A recent report from the Resolution Foundation may be able to help with UK employment rates if the rest of the UK takes the lead from Northern Ireland when it comes to minority employment. The employment of working-age minorities in Northern Ireland is the highest anywhere in the UK.
UK Minority Employment in Numbers
What the report found was that in Northern Ireland 72% of working-age people from minority backgrounds are in employment. This is despite political instability in the region, which has caused many younger people to leave the area. In some parts of Britain, employment of working-age minorities is as low as 48% – in the the North East, for example. What the Resolution Foundation pointed out was important to note here: the disparity between these numbers and the numbers for all working-age employment. Whilst the percentage points between the worst- and best-performing areas in the UK are just 11 points apart when it comes to all employment, it’s a full 26 points when it comes to those from Black, Asian and minority backgrounds.
Northern Ireland Leads the Way
So what is the reason for this higher number of employed minorities in Northern Ireland over other parts of the UK? Well, surprisingly, the political troubles are a contributory factor. When immigration from Pakistan and India took place on a wide scale in the UK during the 70s and 80s, more higher-level roles were available in Northern Ireland, such as doctors, because it was harder to recruit from the local population as professionals fled the area. This in turn means that minorities employed in the area tend to be better educated and have higher-earning roles. Furthermore, the process of offering equal rights in employment for Catholics and Protestants in the area meant employees had a more robust policy in general about employing people from all backgrounds.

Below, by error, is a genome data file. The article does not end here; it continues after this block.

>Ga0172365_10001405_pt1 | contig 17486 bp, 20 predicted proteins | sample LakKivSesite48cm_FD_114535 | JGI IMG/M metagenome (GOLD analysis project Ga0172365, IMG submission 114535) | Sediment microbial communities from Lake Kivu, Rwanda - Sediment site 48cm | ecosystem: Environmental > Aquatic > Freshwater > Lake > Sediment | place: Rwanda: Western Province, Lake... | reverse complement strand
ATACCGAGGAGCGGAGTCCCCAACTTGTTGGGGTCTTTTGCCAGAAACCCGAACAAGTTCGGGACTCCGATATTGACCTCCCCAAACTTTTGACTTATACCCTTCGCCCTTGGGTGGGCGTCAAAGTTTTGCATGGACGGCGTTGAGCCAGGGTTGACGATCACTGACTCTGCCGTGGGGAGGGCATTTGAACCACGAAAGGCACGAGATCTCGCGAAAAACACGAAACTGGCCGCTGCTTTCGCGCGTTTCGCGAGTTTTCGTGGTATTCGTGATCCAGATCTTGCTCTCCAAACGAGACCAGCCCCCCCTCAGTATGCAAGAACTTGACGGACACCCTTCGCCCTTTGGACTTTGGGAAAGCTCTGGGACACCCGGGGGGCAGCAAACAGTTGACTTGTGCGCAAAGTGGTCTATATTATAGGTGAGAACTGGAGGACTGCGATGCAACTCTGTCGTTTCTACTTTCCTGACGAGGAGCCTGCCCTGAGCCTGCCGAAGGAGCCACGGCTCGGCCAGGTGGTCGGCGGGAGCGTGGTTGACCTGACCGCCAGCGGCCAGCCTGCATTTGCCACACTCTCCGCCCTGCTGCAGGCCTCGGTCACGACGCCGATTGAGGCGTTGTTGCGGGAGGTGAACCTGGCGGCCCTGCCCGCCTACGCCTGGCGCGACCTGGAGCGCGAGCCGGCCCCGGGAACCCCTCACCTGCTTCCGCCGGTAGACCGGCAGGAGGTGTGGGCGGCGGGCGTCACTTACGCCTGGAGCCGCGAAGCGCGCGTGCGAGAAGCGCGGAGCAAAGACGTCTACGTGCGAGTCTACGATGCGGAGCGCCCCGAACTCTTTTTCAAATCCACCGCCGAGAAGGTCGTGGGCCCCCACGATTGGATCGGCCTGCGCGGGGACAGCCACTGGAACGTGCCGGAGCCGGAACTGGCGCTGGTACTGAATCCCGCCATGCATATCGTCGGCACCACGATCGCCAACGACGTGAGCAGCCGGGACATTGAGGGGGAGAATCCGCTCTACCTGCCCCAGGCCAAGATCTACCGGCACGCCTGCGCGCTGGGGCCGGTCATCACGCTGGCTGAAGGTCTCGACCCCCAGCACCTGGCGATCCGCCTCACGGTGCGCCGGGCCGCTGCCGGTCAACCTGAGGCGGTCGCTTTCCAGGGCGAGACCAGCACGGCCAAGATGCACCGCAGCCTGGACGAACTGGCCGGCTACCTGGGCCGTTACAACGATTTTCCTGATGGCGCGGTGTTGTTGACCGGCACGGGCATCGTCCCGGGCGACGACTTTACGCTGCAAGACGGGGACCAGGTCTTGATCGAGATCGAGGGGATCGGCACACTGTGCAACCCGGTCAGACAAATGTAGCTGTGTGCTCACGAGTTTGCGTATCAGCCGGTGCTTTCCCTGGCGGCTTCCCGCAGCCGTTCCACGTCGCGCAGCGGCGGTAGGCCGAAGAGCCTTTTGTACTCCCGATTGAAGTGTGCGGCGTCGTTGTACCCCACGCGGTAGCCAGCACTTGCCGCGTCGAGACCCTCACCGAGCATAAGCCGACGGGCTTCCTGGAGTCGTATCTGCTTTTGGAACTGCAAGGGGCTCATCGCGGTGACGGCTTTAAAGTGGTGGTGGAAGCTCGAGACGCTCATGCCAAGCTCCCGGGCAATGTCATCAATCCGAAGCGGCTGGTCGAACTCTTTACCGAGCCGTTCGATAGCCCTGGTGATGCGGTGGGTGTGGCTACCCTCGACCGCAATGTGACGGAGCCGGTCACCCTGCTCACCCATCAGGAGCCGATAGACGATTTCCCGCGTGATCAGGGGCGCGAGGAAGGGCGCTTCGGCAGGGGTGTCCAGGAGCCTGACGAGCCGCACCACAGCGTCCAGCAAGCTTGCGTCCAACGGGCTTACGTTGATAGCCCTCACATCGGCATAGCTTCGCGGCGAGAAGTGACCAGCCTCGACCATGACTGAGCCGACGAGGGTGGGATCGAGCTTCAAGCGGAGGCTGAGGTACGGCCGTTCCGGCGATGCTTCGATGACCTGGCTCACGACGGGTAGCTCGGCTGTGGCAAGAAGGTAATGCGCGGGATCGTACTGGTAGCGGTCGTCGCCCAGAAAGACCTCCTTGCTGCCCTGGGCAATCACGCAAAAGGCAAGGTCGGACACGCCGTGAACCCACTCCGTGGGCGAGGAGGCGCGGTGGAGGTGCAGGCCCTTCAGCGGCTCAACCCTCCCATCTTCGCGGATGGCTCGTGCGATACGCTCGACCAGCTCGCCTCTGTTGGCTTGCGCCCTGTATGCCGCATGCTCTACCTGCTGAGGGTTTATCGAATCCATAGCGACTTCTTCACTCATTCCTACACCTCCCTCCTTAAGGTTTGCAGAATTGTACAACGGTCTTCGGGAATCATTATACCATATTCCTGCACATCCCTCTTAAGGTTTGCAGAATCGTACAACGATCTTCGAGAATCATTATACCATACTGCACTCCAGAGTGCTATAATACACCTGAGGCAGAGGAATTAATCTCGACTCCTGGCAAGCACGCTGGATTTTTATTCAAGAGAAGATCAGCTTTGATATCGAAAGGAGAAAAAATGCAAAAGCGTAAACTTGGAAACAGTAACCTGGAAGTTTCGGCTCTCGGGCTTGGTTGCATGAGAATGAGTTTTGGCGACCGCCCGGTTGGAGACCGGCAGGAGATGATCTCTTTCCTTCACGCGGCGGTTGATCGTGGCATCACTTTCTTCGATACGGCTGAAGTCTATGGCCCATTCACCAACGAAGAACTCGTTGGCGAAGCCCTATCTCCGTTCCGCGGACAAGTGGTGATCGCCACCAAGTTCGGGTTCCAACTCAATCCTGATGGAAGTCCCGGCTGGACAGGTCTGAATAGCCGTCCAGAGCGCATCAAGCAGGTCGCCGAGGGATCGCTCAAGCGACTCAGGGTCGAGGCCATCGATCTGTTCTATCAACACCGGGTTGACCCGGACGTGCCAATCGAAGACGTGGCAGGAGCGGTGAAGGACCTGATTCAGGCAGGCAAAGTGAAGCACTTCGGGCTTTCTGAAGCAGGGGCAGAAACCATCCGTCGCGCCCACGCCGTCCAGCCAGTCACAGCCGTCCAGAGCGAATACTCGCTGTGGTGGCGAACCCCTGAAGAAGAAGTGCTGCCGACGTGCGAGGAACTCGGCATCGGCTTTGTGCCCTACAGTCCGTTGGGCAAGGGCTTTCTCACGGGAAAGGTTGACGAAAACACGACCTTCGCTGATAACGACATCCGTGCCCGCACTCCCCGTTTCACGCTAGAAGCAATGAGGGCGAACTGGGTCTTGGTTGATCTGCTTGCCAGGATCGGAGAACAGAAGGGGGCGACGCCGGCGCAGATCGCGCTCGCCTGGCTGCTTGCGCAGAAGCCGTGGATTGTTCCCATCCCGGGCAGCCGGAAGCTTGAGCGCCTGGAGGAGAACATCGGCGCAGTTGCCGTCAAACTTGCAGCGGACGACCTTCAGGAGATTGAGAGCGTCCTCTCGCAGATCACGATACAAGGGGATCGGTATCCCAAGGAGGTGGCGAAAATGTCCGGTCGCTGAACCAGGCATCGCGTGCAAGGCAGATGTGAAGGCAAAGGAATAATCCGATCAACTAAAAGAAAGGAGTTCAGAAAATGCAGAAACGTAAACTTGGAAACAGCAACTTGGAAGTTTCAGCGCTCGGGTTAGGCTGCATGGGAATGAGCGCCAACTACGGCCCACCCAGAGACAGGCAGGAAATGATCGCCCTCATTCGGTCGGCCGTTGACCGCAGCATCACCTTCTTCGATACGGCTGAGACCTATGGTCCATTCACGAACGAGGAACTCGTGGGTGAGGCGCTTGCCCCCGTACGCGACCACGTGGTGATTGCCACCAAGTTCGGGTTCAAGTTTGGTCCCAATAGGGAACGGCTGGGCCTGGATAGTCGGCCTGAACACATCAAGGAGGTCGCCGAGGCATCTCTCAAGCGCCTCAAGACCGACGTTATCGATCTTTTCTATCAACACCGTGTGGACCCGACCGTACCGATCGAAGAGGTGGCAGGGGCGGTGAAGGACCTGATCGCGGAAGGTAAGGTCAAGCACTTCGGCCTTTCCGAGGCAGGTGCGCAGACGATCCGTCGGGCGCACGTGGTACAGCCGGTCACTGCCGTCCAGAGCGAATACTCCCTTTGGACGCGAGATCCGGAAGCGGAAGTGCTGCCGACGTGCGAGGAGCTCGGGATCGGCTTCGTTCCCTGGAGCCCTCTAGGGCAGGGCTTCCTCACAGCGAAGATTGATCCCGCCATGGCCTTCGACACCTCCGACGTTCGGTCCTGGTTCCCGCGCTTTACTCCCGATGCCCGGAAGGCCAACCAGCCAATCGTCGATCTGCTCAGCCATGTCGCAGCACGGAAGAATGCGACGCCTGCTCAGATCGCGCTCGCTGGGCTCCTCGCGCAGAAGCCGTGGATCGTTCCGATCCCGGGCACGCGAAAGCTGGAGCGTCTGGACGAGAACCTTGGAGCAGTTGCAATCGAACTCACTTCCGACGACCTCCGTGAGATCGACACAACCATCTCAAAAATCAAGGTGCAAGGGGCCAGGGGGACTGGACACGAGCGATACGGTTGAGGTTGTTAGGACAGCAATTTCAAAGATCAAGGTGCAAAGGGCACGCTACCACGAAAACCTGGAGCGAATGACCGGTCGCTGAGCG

Today Belfast is a far more peaceful place to live in, and the economy is doing well. Any recruitment agent in Belfast, such as www.lynnrecruitment.co.uk, has a healthy number of clients, candidates and vacancies on their books at any one time and recruit across the population without prejudice.
The rest of the UK could learn from this example by ensuring minorities are represented in top professions and that employees are actively applying positive discrimination where necessary.